Use PowerShell to Create a Holiday Snow Person

Summary: Microsoft Scripting Guy, Ed Wilson, talks about using Windows PowerShell here-strings to create an ASCII holiday snow person.

Microsoft Scripting Guy, Ed Wilson, is here. The Scripting Wife and I returned from our European tour yesterday, just in time for the Windows PowerShell users group in Charlotte. Yesterday, we did a script share type of event where everyone brought a script to share with the other members of the group.

Note   By the way, the Scripting Guys holiday series this year is written by honorary Scripting Guy and Microsoft PowerShell MVP Sean Kearney. It begins on December 21, 2012, and is called “It’s a Wonderful Shell.” Here is a video teaser to help get you in the spirit of things.

While Teresa and I were in Warsaw, we had the opportunity to visit with Microsoft PowerShell MVP Bartek Bielawski. One evening, we went into the old town and took pictures. Here is a picture of an old castle in the square. It was awesome seeing the moving snowflakes on the side. Way cool stuff.

Old castle in Warsaw

Use Windows PowerShell here-strings to simplify strings

Well, anyway, I thought it was a good inspiration to create a silly sort of Windows PowerShell script. By using a here-string, it is really easy to do ASCII art in Windows PowerShell. All I need to do is to store the ASCII art into a here-string and store the result in a variable. Next, I simply display the contents of the variable.

A here-string is much more useful than simply creating snow persons. For example, if you have a complicated connection string that may contain special characters, a here-string is a perfect answer. If you have a string you will invoke to run a complicated switch-induced command line, then a here-string may be a good solution as well. Anyway, here is the New-SnowPerson.ps1 script.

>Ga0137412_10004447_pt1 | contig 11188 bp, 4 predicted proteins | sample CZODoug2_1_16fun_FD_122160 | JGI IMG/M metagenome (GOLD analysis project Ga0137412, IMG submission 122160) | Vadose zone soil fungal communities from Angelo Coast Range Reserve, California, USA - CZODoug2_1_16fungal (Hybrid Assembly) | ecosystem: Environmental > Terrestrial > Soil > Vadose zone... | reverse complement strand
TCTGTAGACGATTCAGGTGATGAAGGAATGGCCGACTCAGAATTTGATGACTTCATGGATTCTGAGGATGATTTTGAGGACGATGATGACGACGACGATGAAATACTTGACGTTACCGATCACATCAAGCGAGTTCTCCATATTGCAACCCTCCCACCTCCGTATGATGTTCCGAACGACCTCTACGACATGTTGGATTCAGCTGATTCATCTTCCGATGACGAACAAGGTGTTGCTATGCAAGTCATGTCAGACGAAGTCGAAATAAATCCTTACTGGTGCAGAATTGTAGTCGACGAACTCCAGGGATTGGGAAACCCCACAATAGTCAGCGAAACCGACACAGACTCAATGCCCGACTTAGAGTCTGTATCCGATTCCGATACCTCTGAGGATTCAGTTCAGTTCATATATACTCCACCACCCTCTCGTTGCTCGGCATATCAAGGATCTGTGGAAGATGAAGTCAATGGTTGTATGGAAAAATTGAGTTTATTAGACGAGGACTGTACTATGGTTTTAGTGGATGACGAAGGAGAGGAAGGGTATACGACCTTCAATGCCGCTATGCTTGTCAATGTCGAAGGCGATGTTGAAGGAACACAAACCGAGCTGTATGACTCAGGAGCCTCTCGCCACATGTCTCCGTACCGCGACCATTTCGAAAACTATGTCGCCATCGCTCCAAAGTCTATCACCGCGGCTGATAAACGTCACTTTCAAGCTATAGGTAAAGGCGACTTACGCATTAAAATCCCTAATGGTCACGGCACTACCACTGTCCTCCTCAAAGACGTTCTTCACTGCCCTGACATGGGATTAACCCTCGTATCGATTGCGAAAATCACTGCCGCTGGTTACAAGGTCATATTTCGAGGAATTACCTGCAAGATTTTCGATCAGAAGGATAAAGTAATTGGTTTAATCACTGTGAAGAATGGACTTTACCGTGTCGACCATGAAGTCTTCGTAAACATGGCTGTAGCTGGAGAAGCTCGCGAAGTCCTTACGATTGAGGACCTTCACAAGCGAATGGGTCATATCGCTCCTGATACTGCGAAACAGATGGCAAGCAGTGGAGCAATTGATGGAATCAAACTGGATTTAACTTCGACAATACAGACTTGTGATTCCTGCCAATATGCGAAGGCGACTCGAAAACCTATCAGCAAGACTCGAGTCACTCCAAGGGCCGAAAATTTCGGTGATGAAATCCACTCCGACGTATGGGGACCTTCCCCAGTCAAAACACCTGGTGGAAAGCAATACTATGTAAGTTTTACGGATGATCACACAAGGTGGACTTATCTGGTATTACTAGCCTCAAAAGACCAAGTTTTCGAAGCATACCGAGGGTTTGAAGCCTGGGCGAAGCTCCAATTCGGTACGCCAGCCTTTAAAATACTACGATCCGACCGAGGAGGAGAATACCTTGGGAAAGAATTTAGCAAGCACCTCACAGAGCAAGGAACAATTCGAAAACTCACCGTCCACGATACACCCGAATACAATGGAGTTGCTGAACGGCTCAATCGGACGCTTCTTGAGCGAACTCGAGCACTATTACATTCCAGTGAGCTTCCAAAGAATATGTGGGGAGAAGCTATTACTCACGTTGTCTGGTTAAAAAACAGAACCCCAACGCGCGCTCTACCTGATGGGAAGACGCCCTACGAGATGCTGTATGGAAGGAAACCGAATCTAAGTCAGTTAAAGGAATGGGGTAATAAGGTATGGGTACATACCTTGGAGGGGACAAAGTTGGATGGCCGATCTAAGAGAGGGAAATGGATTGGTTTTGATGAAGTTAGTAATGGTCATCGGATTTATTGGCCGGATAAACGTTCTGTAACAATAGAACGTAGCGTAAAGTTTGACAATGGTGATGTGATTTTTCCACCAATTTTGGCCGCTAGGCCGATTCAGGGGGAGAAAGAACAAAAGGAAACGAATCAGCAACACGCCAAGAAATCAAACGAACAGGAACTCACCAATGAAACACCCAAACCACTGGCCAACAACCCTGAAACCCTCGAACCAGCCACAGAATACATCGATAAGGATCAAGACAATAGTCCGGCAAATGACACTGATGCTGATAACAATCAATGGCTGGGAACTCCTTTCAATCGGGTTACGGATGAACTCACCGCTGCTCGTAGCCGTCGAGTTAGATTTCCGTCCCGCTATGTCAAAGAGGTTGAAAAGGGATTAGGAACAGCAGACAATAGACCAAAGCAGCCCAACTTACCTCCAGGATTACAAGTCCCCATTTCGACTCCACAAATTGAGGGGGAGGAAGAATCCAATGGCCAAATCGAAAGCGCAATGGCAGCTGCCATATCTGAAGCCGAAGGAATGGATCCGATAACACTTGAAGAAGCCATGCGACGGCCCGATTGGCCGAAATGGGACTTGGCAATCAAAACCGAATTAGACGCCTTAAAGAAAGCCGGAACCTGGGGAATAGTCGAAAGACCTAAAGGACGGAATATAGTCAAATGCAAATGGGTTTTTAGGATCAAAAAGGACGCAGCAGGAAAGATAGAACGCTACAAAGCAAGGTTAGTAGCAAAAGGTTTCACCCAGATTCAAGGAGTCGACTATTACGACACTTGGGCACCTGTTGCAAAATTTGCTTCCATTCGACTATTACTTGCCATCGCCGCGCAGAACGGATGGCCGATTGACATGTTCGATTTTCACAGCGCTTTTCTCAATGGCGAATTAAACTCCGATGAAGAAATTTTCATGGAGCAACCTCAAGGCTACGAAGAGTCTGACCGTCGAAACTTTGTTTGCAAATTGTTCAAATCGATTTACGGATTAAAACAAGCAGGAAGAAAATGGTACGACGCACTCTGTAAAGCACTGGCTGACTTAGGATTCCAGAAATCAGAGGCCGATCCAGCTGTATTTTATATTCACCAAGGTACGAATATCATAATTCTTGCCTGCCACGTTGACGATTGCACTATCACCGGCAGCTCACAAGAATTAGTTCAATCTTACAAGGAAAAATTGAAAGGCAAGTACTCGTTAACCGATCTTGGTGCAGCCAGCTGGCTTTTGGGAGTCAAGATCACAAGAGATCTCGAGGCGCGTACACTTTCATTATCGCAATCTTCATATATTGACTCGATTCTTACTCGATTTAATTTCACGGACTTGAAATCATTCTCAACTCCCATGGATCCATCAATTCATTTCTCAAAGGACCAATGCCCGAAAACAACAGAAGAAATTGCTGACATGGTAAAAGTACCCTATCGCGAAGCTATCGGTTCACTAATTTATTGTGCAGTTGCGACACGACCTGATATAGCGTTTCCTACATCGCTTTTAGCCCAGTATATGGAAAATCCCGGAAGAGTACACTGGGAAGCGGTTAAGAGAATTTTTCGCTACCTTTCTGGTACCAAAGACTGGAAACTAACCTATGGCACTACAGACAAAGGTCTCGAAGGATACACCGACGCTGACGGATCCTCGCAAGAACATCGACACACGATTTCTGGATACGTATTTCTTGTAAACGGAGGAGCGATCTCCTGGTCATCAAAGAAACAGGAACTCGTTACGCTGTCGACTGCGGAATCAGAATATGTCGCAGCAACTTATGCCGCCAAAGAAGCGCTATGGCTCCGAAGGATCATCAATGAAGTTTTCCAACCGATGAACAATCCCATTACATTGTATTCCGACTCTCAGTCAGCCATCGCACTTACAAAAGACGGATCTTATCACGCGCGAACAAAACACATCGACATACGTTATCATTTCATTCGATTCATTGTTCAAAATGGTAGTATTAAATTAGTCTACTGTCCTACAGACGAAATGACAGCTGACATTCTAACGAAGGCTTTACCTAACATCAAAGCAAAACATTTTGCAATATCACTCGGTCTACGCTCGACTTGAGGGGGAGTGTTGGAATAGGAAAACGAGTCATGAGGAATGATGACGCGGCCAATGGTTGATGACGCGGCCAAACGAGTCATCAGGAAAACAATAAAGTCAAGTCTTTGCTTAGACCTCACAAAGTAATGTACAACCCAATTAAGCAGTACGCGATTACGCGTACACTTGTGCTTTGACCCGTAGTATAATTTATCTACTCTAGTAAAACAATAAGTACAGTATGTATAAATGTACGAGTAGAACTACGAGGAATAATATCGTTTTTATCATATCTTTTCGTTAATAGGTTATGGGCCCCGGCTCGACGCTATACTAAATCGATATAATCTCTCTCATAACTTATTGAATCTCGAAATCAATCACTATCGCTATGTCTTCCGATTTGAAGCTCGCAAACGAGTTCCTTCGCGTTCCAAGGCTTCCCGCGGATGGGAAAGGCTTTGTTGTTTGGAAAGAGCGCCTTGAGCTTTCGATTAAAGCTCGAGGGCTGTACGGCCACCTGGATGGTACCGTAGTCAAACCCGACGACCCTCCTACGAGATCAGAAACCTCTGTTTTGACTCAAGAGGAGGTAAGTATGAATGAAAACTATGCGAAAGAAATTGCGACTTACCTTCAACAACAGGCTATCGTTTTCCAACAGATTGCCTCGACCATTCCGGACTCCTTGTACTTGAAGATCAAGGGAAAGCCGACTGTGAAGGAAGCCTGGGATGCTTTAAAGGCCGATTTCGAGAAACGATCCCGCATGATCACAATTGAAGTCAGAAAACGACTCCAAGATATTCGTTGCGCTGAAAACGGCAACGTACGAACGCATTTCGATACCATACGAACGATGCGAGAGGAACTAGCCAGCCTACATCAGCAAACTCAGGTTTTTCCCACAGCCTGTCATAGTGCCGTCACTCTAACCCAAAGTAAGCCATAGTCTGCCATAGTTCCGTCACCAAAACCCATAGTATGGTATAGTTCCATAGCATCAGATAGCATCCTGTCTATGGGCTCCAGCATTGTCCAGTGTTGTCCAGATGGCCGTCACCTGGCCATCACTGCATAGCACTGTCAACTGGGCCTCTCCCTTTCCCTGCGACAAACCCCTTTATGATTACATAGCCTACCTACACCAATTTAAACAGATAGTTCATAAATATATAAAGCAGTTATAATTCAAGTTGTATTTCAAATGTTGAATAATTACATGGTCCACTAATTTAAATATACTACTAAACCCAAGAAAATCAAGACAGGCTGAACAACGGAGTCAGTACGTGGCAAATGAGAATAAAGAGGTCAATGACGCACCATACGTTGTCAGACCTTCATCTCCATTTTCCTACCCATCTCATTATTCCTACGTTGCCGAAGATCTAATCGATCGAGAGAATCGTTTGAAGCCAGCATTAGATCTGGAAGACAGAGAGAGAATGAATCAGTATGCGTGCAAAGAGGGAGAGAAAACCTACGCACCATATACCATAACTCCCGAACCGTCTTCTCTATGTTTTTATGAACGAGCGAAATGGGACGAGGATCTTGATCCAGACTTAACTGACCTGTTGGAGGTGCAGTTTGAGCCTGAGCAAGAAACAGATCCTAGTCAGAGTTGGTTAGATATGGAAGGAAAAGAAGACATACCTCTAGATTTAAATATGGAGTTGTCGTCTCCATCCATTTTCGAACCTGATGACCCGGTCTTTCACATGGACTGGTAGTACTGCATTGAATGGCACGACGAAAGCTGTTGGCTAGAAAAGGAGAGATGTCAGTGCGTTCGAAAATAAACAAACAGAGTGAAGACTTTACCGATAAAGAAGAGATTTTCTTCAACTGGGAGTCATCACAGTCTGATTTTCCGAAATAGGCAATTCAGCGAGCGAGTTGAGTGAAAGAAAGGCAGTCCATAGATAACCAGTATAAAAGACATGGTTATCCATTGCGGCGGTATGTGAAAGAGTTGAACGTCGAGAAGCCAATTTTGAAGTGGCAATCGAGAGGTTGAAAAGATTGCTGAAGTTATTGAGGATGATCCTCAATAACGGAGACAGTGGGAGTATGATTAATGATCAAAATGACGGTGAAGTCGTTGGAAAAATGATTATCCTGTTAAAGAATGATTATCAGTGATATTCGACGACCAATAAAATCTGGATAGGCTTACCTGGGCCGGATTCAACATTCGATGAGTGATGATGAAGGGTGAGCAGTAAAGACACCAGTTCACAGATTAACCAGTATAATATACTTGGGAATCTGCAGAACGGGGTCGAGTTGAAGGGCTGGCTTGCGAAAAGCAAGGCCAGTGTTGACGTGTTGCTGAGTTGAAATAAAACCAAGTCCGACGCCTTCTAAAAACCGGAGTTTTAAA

$snowowerson = @”        

                         ________                        

   *                    [________]     .     *

*               .       |________| /       .          *

                        |        |/

             *           ========= 

    *                  ______________

  *            ||||||  /            \

               ||> || (    0   0     )          .

     .         ||-  | |      O      |

               ||||||  \   {—}   /    *

   *           \====/   [~~~~~~~~~]

                \\//  _/====||=====\_

                _||-‘`/     ||      \`’-._       *

        *    .-` )|  ;      ||       ;    ‘.

            /    `–.|      ||       |      `\

           |         \      ||       |-,      \         .

*           \       .;      \/       ; |_,    |

             `”’||` ,\      0       /,    `.__/

                 ||.`  ‘.    0     .’  `.             *

      *          ||       ` ‘ ‘ `       \

                 ||                      ;

   .          *  ||                      |    .

                 ||                      |              *

       @         ||                      |   @

 .__.-“”-.__.-“””||                      ;.-“””-.__.-“”-.__.

                 ||                     /

                 ||’.                 .’

                 ||  ‘-._  _ _  _ _.-‘

“@

 

Clear-Host

$snowowerson

 

When I run the script in the Windows PowerShell console, the following appears.

Join me tomorrow for more cool Windows PowerShell stuff.

I invite you to follow me on Twitter and Facebook. If you have any questions, send email to me at scripter@microsoft.com, or post your questions on the Official Scripting Guys Forum. See you tomorrow. Until then, peace.

Ed Wilson, Microsoft Scripting Guy